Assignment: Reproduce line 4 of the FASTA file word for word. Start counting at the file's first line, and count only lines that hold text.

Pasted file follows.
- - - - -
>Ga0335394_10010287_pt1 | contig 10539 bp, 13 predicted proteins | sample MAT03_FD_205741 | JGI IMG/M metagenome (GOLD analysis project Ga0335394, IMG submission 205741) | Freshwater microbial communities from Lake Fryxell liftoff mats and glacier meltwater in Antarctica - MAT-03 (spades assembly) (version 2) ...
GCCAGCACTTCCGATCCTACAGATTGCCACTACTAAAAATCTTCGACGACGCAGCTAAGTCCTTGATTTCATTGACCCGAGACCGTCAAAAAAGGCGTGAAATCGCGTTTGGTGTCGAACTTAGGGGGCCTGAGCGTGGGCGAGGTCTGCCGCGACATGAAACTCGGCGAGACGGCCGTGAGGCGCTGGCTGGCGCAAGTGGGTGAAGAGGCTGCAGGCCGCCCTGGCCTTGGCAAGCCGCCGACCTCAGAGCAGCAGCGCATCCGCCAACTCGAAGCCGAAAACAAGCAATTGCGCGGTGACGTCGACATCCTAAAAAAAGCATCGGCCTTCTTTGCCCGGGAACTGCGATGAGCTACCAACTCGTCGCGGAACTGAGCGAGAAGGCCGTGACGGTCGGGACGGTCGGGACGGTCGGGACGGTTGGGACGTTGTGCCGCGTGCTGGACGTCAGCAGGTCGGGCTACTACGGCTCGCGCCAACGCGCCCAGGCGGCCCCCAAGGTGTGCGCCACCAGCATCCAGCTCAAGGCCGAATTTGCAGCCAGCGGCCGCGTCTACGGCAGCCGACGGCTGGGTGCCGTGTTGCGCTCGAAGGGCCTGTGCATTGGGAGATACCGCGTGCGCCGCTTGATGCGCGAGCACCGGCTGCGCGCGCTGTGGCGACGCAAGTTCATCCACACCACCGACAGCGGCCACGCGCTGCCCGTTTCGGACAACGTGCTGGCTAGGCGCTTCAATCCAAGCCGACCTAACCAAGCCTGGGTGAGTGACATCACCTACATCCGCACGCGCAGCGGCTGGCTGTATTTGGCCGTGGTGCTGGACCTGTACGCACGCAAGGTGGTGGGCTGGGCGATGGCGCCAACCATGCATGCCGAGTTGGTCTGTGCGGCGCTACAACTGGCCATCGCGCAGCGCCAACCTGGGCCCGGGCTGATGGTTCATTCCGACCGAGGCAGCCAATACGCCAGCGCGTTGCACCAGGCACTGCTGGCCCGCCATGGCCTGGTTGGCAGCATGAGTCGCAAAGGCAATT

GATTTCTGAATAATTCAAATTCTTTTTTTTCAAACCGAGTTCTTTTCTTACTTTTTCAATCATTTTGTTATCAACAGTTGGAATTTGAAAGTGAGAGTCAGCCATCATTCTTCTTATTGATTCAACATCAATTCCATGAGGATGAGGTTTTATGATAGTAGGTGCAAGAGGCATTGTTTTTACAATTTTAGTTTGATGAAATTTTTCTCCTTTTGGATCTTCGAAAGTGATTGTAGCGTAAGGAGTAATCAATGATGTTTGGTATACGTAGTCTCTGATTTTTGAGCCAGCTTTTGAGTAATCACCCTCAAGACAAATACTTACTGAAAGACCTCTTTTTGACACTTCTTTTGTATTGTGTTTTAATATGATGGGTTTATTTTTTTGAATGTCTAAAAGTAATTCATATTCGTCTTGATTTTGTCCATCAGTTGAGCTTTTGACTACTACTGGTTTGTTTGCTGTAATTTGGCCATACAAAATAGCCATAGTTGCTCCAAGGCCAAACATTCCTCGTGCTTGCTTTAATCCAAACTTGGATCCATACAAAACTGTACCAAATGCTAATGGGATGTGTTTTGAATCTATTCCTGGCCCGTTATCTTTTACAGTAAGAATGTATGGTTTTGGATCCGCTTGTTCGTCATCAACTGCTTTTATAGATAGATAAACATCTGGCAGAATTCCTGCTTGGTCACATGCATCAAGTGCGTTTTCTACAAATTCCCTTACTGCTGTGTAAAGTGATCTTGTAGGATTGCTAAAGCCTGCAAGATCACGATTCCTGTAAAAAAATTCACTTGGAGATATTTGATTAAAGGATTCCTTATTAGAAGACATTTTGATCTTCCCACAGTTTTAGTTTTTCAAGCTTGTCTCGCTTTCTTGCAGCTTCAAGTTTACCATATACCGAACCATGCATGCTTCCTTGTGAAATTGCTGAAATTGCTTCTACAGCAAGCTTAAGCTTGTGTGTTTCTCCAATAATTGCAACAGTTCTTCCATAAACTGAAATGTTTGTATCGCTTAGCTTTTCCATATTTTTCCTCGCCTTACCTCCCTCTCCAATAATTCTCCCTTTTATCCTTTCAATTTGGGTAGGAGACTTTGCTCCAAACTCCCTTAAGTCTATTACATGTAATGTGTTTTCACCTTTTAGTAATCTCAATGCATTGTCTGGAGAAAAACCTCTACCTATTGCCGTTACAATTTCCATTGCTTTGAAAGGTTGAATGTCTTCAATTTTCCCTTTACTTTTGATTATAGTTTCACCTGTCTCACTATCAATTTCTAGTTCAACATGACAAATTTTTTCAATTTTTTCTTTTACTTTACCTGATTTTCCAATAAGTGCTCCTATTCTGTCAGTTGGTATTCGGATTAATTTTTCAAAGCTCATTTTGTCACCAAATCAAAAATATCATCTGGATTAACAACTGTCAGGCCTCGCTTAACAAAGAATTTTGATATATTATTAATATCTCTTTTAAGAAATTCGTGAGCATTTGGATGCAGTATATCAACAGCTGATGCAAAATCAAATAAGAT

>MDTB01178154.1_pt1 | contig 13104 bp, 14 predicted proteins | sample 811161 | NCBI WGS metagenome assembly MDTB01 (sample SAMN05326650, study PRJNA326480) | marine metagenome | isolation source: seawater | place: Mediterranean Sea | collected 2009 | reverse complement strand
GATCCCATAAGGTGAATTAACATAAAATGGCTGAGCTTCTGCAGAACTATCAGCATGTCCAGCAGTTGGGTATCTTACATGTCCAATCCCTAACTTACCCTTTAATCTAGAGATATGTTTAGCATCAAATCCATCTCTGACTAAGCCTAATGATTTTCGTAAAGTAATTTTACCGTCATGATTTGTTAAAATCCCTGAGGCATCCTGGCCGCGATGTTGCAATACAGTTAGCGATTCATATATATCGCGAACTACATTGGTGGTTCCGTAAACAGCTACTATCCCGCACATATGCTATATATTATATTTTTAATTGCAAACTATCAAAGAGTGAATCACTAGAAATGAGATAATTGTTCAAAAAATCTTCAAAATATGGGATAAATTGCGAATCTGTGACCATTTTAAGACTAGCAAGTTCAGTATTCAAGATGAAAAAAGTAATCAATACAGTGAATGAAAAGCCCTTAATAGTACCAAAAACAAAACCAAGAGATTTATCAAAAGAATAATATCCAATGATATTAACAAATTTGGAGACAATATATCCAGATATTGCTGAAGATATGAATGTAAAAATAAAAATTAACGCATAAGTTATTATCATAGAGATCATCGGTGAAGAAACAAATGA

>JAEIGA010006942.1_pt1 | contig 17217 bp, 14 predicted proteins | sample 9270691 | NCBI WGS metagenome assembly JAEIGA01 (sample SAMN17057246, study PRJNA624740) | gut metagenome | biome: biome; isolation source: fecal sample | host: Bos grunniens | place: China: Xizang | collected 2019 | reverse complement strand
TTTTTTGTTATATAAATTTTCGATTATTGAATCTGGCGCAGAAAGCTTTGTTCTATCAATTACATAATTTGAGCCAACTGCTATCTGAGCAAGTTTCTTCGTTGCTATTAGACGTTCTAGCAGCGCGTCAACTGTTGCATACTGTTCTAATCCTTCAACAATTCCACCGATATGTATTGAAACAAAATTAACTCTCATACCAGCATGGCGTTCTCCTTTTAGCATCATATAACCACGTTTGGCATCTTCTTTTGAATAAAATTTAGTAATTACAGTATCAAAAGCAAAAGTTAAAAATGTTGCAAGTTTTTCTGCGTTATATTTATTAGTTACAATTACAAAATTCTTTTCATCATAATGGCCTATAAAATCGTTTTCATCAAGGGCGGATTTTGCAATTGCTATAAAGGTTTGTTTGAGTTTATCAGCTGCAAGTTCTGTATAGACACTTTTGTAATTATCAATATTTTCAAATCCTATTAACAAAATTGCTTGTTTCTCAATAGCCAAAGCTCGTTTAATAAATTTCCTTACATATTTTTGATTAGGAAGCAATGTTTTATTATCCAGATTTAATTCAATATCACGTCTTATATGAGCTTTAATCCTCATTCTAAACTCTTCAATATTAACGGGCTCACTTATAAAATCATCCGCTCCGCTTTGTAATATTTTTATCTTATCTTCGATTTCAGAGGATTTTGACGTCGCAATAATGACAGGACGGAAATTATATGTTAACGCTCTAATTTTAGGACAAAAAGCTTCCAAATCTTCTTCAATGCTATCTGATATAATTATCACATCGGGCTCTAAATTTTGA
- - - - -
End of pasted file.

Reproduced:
>MDTB01178154.1_pt1 | contig 13104 bp, 14 predicted proteins | sample 811161 | NCBI WGS metagenome assembly MDTB01 (sample SAMN05326650, study PRJNA326480) | marine metagenome | isolation source: seawater | place: Mediterranean Sea | collected 2009 | reverse complement strand